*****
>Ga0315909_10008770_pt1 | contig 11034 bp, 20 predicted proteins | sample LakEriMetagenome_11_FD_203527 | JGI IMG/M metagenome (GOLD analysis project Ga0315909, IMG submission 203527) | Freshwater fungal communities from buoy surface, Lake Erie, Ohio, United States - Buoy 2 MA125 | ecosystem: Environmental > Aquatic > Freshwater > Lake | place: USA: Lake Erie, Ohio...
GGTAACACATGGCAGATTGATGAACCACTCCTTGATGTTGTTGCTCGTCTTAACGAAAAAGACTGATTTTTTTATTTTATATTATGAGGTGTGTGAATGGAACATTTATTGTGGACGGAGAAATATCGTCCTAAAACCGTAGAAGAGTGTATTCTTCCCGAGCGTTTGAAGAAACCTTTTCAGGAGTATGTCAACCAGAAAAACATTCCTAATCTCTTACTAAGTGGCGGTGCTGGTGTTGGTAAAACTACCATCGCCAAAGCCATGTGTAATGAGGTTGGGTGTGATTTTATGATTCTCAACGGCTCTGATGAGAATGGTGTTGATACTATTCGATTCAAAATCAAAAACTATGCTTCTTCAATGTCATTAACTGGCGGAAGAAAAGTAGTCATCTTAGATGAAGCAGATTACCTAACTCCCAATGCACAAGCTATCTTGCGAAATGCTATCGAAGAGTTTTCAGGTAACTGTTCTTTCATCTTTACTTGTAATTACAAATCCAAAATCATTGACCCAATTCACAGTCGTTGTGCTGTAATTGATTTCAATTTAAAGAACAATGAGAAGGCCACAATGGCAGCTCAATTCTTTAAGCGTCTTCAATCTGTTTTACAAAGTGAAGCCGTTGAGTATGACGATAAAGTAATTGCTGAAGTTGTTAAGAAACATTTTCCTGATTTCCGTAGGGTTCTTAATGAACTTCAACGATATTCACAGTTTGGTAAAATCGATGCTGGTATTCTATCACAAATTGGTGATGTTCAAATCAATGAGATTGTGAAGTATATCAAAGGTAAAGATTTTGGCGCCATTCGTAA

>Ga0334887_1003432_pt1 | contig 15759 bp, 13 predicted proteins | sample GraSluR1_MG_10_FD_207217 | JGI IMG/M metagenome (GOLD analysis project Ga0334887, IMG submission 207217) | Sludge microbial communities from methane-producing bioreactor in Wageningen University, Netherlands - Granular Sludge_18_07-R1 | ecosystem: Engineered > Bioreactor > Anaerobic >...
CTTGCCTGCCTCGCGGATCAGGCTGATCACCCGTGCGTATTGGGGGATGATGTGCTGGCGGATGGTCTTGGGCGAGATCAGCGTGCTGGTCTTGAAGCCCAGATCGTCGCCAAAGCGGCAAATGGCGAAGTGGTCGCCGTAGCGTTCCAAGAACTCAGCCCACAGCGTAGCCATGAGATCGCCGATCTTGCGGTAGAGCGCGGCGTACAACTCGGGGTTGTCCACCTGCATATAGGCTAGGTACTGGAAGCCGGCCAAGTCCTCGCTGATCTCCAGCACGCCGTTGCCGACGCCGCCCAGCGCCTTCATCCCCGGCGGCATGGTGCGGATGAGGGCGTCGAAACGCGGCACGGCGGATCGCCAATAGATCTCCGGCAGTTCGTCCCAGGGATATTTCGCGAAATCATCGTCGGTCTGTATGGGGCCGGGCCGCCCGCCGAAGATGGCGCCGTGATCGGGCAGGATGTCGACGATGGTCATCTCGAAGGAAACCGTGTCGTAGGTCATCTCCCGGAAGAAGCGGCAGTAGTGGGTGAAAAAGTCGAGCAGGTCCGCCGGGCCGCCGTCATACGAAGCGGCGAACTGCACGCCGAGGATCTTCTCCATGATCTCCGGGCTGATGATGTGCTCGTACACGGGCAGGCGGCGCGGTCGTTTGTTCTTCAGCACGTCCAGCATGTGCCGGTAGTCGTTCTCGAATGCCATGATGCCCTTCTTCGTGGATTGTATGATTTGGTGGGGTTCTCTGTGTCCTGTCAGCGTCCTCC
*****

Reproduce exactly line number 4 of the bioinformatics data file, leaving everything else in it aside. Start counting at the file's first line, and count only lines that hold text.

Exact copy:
CTTGCCTGCCTCGCGGATCAGGCTGATCACCCGTGCGTATTGGGGGATGATGTGCTGGCGGATGGTCTTGGGCGAGATCAGCGTGCTGGTCTTGAAGCCCAGATCGTCGCCAAAGCGGCAAATGGCGAAGTGGTCGCCGTAGCGTTCCAAGAACTCAGCCCACAGCGTAGCCATGAGATCGCCGATCTTGCGGTAGAGCGCGGCGTACAACTCGGGGTTGTCCACCTGCATATAGGCTAGGTACTGGAAGCCGGCCAAGTCCTCGCTGATCTCCAGCACGCCGTTGCCGACGCCGCCCAGCGCCTTCATCCCCGGCGGCATGGTGCGGATGAGGGCGTCGAAACGCGGCACGGCGGATCGCCAATAGATCTCCGGCAGTTCGTCCCAGGGATATTTCGCGAAATCATCGTCGGTCTGTATGGGGCCGGGCCGCCCGCCGAAGATGGCGCCGTGATCGGGCAGGATGTCGACGATGGTCATCTCGAAGGAAACCGTGTCGTAGGTCATCTCCCGGAAGAAGCGGCAGTAGTGGGTGAAAAAGTCGAGCAGGTCCGCCGGGCCGCCGTCATACGAAGCGGCGAACTGCACGCCGAGGATCTTCTCCATGATCTCCGGGCTGATGATGTGCTCGTACACGGGCAGGCGGCGCGGTCGTTTGTTCTTCAGCACGTCCAGCATGTGCCGGTAGTCGTTCTCGAATGCCATGATGCCCTTCTTCGTGGATTGTATGATTTGGTGGGGTTCTCTGTGTCCTGTCAGCGTCCTCC